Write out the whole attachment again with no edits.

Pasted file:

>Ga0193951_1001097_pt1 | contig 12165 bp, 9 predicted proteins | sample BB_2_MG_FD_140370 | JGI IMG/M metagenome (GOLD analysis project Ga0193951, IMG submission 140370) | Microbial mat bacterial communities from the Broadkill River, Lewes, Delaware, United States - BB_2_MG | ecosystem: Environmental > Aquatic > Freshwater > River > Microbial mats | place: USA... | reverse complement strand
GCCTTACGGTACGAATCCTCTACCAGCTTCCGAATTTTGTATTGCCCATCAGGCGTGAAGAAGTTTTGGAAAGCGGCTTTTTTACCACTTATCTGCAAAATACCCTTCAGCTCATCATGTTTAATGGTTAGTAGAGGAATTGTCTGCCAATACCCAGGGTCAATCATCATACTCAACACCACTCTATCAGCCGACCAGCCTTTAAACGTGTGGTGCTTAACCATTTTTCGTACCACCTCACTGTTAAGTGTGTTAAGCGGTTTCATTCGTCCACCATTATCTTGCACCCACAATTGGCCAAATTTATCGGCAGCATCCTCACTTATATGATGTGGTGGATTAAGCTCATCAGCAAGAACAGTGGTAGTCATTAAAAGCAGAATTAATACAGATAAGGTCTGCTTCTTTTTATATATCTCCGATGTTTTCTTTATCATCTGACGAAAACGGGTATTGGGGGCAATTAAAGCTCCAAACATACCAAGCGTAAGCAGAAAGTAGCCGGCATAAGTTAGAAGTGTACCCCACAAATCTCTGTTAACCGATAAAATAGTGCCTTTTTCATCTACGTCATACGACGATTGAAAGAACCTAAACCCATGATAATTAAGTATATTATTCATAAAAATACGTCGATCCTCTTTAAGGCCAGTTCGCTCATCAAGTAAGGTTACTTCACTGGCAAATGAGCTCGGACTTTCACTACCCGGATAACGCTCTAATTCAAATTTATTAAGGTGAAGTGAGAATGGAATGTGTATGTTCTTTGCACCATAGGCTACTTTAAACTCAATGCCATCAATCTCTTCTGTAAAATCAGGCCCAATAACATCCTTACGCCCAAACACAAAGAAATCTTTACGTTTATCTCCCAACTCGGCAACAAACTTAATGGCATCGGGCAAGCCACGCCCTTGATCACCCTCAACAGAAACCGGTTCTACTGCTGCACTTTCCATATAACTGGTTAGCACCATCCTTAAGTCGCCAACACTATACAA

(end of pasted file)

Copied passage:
>Ga0193951_1001097_pt1 | contig 12165 bp, 9 predicted proteins | sample BB_2_MG_FD_140370 | JGI IMG/M metagenome (GOLD analysis project Ga0193951, IMG submission 140370) | Microbial mat bacterial communities from the Broadkill River, Lewes, Delaware, United States - BB_2_MG | ecosystem: Environmental > Aquatic > Freshwater > River > Microbial mats | place: USA... | reverse complement strand
GCCTTACGGTACGAATCCTCTACCAGCTTCCGAATTTTGTATTGCCCATCAGGCGTGAAGAAGTTTTGGAAAGCGGCTTTTTTACCACTTATCTGCAAAATACCCTTCAGCTCATCATGTTTAATGGTTAGTAGAGGAATTGTCTGCCAATACCCAGGGTCAATCATCATACTCAACACCACTCTATCAGCCGACCAGCCTTTAAACGTGTGGTGCTTAACCATTTTTCGTACCACCTCACTGTTAAGTGTGTTAAGCGGTTTCATTCGTCCACCATTATCTTGCACCCACAATTGGCCAAATTTATCGGCAGCATCCTCACTTATATGATGTGGTGGATTAAGCTCATCAGCAAGAACAGTGGTAGTCATTAAAAGCAGAATTAATACAGATAAGGTCTGCTTCTTTTTATATATCTCCGATGTTTTCTTTATCATCTGACGAAAACGGGTATTGGGGGCAATTAAAGCTCCAAACATACCAAGCGTAAGCAGAAAGTAGCCGGCATAAGTTAGAAGTGTACCCCACAAATCTCTGTTAACCGATAAAATAGTGCCTTTTTCATCTACGTCATACGACGATTGAAAGAACCTAAACCCATGATAATTAAGTATATTATTCATAAAAATACGTCGATCCTCTTTAAGGCCAGTTCGCTCATCAAGTAAGGTTACTTCACTGGCAAATGAGCTCGGACTTTCACTACCCGGATAACGCTCTAATTCAAATTTATTAAGGTGAAGTGAGAATGGAATGTGTATGTTCTTTGCACCATAGGCTACTTTAAACTCAATGCCATCAATCTCTTCTGTAAAATCAGGCCCAATAACATCCTTACGCCCAAACACAAAGAAATCTTTACGTTTATCTCCCAACTCGGCAACAAACTTAATGGCATCGGGCAAGCCACGCCCTTGATCACCCTCAACAGAAACCGGTTCTACTGCTGCACTTTCCATATAACTGGTTAGCACCATCCTTAAGTCGCCAACACTATACAA